It was also Weisman's idea to constantly impose the clock on the screen and to bring in Dunphy, the venerable voice of the "Friday Night Fights" a generation ago. He helped give the fight a certain presence, a kind of nostalgic air that testified to its place in sporting history. Dunphy rattled on at points, but he and Pacheco, who provided most of the between-rounds analysis, proved keen, nevertheless.

In the 13th round, for example, Dunphy noted that Hearns was ahead on points and "may get careless," as he did in Rounds 6 and 7. A seer couldn't have put it better. Then there was Pacheco, rapidly becoming the best boxing analyst around, who told us that Leonard knew his only chance was for a knockout in the last three rounds.

Pacheco's weakness at the mike is his impetuosity. He makes up for it in humor.

During the first prelim, the cameras panned to Richard Pryor and Burt Reynolds seated together at ringside. "He looks wonderful, thank God, after the surgery he went through," Ferdie said of Pryor. "And now we see Burt Reynolds, who has not had any surgery."

Later, while Marvis Frazier was opening a tomato can named Guy Casale, Pacheco mispronounced the latter's name but turned it into a precious turn of phrase: "Notice how Marvis buckles Casale. Uh oh, I almost said 'Cosell' . . . (brief pause) . . . It must have been wishful thinking."

So there you have it. A new age has begun for boxing on pay TV -- so long as Mr. Electric Hair or Bob Arum don't control the plug. For the first time, quality reigns.

It merely falls to local arenas to string some speakers in the rafters. If they don't, Weisman and his peers should provide an avalanche of graphics. For starters, why not a split-screen graphic after each round showing how Dunphy, Pacheco and Albert scored it? That's not asking much for $30 and 90-minute traffic jams.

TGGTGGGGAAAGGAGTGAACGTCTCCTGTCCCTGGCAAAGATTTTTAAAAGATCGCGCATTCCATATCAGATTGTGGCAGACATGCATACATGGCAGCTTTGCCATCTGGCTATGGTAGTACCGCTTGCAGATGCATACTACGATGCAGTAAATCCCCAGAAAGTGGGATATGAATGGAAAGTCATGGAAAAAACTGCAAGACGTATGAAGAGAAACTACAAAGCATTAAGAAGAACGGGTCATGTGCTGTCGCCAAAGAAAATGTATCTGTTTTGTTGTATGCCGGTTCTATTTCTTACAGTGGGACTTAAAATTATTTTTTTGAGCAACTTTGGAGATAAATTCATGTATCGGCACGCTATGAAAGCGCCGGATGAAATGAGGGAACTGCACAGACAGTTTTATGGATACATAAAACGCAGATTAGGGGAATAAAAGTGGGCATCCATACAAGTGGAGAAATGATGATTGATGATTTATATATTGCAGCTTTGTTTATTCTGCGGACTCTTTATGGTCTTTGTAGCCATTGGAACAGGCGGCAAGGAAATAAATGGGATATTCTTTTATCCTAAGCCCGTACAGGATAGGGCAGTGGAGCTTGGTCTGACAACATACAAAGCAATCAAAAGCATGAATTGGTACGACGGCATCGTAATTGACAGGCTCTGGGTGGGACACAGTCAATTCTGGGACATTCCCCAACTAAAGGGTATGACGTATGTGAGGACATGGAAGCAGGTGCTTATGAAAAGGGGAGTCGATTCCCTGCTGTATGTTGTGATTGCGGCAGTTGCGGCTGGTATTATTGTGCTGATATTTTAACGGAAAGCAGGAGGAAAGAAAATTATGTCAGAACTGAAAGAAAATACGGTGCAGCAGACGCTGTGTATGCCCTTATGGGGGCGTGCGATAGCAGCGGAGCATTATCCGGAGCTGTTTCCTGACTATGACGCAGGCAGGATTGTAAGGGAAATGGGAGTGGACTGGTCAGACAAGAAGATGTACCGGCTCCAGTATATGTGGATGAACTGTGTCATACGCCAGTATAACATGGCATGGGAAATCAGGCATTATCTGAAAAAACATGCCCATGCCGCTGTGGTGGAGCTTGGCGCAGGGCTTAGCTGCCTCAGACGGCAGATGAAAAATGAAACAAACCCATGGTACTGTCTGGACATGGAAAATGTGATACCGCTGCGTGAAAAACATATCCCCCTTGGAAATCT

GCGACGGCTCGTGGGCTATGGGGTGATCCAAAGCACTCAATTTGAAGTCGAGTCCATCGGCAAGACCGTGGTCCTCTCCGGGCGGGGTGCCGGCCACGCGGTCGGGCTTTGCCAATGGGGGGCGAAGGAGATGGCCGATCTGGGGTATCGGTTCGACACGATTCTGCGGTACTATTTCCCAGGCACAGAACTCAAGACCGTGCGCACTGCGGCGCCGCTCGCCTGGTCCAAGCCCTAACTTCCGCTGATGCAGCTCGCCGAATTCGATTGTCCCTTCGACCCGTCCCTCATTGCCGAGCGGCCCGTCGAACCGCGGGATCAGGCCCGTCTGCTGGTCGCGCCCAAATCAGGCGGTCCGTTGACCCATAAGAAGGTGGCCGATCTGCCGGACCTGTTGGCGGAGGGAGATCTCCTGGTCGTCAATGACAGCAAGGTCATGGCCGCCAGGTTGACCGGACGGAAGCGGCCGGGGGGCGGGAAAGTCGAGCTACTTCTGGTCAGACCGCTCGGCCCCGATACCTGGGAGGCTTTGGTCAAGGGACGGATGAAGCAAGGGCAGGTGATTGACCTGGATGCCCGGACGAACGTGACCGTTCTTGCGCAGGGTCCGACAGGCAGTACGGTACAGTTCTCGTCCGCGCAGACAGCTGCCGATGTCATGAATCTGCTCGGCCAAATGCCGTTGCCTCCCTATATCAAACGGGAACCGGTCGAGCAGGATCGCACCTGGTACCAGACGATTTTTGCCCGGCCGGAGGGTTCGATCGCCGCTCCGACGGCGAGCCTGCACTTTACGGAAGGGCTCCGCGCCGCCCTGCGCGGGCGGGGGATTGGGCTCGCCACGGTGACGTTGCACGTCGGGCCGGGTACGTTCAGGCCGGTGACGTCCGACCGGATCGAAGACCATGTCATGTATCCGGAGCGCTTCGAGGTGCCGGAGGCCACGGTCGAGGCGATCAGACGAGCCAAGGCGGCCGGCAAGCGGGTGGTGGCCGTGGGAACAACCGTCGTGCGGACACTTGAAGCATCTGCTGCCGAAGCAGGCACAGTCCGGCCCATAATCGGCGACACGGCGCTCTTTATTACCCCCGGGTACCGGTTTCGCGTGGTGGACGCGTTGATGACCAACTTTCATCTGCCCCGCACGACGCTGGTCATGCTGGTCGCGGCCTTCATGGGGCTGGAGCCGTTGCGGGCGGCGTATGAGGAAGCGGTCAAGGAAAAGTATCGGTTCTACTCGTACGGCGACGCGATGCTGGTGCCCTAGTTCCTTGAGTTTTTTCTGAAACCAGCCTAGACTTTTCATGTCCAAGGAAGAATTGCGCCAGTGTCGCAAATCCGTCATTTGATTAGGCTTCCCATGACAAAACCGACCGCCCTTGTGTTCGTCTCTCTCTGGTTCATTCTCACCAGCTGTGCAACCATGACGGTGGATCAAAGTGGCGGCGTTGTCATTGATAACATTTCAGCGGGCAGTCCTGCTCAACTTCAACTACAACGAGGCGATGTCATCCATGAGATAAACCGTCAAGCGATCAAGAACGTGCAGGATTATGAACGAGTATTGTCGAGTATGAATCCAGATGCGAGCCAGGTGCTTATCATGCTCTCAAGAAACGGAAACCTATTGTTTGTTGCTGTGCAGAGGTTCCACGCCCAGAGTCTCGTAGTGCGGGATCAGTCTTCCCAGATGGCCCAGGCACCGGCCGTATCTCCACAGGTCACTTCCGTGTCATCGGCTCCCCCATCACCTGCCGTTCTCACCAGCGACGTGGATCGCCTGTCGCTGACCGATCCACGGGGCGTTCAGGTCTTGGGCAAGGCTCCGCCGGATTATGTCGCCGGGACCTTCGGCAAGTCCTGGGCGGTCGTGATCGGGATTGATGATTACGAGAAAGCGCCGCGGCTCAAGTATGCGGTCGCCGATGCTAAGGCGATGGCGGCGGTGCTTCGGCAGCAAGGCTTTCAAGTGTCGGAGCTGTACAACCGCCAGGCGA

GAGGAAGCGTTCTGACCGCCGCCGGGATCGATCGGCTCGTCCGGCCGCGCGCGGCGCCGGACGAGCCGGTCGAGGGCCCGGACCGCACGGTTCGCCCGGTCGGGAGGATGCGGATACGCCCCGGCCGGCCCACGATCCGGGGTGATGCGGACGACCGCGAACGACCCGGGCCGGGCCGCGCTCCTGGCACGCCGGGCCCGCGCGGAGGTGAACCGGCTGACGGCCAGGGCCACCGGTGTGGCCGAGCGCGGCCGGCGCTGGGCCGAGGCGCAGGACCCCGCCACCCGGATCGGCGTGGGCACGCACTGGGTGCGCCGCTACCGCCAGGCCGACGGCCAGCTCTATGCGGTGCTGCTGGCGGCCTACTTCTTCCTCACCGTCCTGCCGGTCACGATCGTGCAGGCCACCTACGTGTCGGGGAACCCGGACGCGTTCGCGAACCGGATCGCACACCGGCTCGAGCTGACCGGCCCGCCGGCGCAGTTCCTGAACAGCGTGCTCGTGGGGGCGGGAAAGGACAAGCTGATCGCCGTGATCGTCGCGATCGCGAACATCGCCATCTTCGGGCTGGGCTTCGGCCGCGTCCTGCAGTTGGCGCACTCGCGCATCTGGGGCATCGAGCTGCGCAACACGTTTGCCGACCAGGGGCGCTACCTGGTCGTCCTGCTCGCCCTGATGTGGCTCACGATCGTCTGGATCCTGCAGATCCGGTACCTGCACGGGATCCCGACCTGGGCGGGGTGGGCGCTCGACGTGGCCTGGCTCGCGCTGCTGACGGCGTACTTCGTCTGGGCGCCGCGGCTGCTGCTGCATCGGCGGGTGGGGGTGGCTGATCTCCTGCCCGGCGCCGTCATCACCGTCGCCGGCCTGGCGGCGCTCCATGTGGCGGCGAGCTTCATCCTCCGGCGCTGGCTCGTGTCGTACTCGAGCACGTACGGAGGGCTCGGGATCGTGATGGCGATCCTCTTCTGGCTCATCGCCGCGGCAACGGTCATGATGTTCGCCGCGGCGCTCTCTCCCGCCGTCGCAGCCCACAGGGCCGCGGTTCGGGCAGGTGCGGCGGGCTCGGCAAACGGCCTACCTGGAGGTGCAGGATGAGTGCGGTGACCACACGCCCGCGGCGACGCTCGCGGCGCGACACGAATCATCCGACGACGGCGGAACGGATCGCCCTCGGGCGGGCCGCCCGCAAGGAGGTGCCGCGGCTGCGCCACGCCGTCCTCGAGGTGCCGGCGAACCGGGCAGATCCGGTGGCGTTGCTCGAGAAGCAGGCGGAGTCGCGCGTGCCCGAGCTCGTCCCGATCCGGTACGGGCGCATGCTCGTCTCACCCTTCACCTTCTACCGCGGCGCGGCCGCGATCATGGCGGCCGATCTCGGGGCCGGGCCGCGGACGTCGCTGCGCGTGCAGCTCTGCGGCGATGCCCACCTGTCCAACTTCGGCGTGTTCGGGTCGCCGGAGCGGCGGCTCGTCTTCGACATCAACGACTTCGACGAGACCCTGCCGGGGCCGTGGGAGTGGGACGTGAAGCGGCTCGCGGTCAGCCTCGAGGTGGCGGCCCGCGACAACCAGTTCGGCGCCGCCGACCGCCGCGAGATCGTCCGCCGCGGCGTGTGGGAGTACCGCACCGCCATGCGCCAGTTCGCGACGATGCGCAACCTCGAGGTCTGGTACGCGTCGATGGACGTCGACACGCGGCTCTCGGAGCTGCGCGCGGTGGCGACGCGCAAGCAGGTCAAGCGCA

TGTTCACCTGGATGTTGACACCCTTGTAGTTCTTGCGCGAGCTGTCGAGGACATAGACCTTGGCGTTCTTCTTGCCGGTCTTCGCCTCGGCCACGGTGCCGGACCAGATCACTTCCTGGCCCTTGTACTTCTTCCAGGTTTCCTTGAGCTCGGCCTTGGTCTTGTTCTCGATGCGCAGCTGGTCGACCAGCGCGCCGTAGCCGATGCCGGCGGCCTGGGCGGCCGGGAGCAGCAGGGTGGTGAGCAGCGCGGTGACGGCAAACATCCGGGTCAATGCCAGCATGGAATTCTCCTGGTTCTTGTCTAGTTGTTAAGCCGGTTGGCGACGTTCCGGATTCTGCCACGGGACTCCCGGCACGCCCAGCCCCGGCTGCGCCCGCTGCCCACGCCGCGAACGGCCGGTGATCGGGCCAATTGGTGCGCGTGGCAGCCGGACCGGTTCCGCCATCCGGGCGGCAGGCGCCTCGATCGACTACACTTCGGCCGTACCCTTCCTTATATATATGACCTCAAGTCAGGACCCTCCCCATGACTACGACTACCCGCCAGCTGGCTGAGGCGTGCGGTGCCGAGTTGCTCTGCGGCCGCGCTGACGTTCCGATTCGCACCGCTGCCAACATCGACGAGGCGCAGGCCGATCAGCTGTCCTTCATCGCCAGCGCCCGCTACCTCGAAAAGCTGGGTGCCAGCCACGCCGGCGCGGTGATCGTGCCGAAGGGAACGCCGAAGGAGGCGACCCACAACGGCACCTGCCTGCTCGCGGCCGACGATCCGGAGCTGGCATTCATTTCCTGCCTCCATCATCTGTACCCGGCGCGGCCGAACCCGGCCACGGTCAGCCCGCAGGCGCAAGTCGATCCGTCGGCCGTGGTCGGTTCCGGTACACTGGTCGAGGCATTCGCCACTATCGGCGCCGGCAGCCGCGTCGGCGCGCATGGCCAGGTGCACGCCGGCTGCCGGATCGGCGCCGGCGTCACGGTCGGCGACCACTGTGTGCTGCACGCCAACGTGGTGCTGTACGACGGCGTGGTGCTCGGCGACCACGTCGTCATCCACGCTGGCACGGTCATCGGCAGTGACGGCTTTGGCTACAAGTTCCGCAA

ABC's lips are sealed by contract, but independent sources say it will run a tape of the fight at a date to be announced next month; estimated rights payment: $1.9 million . . . Several arenas around the country were unable to unscramble the TV picture out of Las Vegas, leading to great unhappiness and several calls for the police . . . Some 5,000 viewers in Tarrytown, N.Y., became upset, yelling obscenities and demanding their money back when the picture fuzzed up and then faded away altogether . . . In Reno, Nev., the Onslow Casino pirated the picture off a Canadian satellite (the signal was not scrambled north of the border) and let patrons in for free. The picture lasted four rounds until it, too, fuzzed up . . . Served Onslow right, because the neighboring Harrah's Casino charged folks $25 to see the fight off the U.S. feed. One Onslow customer suggested it hire a lawyer to sue. According to UPI, he couldn't figure out who should be liable . . . In the San Francisco-Oakland area, a foulup in the cable TV system somehow put the fight on KPIX, Channel 5, a VHF station. One woman called the station in anger, saying the fight had pre-empted her favorite movie, "All Quiet on the Western Front."